We mentioned that raw bamboo has Taxiphyllin, which can be toxic, but we have all also seen chubby pandas eating bamboo. So, how can pandas eat bamboo?

Unlike humans, pandas do not get sick from eating raw bamboo as they can neutralize cyanide. Giant pandas intake more than 65% of the cyanide in the shoots, but their bodies turn 80% of the absorbed cyanide into a weak chemical called thiocyanate. It is not as toxic as taxiphyllin; the pandas just pee it out.

So, if you wonder, “Can humans eat bamboo like pandas?” Pandas can eat raw bamboo, whereas humans cannot.

The Bottom Line

Pandas have eaten bamboo for years, but people often wonder, “Can humans eat bamboo like pandas?” It might surprise some, but yes, humans can eat bamboo, not the same as pandas though. Bamboo is typically hard and dry and contains cyanogenic glycosides, which can be toxic for humans. So, humans cannot eat bamboo raw like pandas. You must boil bamboo shoots according to the method mentioned in the article to remove the cyanide. Once prepared, eat them as snacks or add the crunchy bamboo shoots to your favorite dishes and enjoy!


Can humans eat bamboo leaves?

Commonly, bamboo leaves are not eaten like bamboo shoots. Humans can eat bamboo leaves but are also toxic in raw form. You must wash, prepare, and cook them like shoots to make them edible. Bamboo leaves have vitamins A, B6, E, niacin, and thiamine.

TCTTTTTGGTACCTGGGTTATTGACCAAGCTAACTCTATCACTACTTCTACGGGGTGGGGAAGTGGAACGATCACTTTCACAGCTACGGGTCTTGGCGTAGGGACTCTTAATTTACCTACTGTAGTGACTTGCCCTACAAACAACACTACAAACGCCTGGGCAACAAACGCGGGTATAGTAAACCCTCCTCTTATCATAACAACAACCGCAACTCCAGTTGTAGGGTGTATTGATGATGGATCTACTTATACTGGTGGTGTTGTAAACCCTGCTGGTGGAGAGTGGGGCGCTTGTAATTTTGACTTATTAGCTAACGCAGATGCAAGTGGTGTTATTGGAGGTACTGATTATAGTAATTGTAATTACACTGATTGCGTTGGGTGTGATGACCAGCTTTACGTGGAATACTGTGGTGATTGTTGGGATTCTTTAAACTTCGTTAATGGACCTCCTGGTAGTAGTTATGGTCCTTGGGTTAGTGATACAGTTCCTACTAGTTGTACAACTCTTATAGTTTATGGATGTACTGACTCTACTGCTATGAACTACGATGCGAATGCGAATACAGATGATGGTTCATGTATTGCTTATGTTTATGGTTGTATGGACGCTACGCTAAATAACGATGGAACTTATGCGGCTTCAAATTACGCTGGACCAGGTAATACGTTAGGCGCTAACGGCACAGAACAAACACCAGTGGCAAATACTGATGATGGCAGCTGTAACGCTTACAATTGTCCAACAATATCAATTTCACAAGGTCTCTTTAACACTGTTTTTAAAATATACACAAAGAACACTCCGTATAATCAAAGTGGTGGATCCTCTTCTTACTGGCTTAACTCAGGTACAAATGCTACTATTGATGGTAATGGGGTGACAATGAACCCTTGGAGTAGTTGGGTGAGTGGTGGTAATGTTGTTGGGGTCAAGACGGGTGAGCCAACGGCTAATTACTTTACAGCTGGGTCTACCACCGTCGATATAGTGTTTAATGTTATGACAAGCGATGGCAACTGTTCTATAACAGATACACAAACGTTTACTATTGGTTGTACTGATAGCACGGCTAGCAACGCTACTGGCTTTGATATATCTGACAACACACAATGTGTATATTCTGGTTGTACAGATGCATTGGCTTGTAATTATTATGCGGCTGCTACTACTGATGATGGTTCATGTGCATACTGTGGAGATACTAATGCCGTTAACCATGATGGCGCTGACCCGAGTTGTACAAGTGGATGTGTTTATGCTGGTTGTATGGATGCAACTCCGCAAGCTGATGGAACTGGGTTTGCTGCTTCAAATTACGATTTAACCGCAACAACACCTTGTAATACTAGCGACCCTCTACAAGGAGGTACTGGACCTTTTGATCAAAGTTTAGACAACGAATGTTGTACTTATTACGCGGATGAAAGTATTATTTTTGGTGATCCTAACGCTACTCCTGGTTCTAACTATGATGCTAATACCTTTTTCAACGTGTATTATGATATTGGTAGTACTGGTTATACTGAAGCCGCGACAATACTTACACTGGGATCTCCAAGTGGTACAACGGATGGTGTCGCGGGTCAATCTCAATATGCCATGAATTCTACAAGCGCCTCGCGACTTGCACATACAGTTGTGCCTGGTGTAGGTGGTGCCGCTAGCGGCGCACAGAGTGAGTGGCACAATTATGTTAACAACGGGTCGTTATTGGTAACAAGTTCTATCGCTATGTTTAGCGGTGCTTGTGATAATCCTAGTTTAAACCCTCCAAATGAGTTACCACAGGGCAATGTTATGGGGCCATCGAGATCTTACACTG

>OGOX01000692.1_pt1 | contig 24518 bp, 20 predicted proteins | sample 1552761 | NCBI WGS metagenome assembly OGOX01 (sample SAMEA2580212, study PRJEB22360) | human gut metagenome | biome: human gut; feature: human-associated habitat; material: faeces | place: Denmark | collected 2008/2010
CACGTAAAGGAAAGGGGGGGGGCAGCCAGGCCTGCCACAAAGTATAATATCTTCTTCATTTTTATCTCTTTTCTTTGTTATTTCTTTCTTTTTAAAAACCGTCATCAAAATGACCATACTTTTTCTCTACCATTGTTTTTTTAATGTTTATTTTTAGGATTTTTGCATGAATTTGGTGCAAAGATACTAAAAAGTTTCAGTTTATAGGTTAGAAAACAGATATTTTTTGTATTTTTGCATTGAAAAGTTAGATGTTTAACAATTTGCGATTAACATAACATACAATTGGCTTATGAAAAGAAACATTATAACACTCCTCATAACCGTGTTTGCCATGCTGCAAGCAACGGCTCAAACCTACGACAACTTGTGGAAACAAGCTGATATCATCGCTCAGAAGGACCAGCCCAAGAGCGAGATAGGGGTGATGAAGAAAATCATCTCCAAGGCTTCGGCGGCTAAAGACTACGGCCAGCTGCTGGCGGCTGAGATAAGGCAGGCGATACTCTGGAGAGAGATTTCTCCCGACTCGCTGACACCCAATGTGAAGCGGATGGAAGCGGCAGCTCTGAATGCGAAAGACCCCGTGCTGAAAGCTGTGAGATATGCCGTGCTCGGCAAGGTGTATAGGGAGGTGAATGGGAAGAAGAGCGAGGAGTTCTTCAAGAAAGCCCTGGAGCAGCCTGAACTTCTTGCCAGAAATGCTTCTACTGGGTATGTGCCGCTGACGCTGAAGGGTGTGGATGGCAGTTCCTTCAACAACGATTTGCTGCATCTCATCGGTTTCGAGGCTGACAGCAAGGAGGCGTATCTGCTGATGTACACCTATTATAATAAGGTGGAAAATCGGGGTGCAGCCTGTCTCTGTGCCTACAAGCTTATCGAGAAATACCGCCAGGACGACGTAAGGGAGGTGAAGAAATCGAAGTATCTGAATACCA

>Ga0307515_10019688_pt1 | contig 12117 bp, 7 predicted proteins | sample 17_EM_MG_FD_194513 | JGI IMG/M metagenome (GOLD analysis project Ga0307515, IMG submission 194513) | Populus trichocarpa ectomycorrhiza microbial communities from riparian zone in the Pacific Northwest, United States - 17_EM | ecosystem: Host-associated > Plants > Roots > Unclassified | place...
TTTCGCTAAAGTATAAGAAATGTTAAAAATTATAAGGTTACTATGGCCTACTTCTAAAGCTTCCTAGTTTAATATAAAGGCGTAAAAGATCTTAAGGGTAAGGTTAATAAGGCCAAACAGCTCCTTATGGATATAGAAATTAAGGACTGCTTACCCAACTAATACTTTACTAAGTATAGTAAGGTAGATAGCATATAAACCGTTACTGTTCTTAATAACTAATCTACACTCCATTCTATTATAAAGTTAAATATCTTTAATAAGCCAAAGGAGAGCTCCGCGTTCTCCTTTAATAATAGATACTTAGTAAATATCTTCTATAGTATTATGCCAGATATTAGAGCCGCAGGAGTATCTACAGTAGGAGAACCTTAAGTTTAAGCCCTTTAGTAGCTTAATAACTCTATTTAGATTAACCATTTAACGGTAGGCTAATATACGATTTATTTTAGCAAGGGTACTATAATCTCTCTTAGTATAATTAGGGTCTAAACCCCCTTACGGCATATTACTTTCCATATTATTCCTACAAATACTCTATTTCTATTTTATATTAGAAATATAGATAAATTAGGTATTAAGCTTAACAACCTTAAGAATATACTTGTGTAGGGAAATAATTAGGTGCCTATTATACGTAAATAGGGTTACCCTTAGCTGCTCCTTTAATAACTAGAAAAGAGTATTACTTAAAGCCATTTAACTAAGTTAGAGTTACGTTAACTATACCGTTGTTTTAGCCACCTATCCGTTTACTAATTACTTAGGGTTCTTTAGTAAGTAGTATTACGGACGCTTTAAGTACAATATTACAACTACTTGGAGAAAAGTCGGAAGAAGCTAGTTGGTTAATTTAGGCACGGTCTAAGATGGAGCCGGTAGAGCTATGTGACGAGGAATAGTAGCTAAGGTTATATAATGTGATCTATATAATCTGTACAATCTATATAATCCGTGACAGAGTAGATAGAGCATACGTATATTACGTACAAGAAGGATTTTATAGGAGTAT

How to detect cyanide in bamboo shoots?

You can detect cyanide in bamboo shoots and other parts like sorghum leaves and cassava roots by placing the shoots in a container with filter paper. The container also has a piece of picrate paper and the catalyst. Leave them together overnight. Color changes in the picrate paper indicate the level of poison in the shoots.

Is bamboo poisonous to pets?

Bamboo is not poisonous to pets. So, you do not have to worry if you have any bamboo variety at home. However, ensure you do not mistake Heavenly Bamboo or Lucky Bamboo for the bamboo plant; they can be dangerous to cats and dogs. Your pet may show symptoms like increased heart rate, discomfort, drooling, loss of appetite, weakness, and vomiting on ingesting.

What animals eat bamboo?

Bamboo is not harmful to many animals b and is thus a part of their diet. Pandas are the most commonly known bamboo-eating plants. However, chimpanzees, elephants, guinea pigs, rabbits, bamboo partridges, giraffes, bamboo worms, and many other animals also devour this plant.

Leave a Reply

Your email address will not be published. Required fields are marked *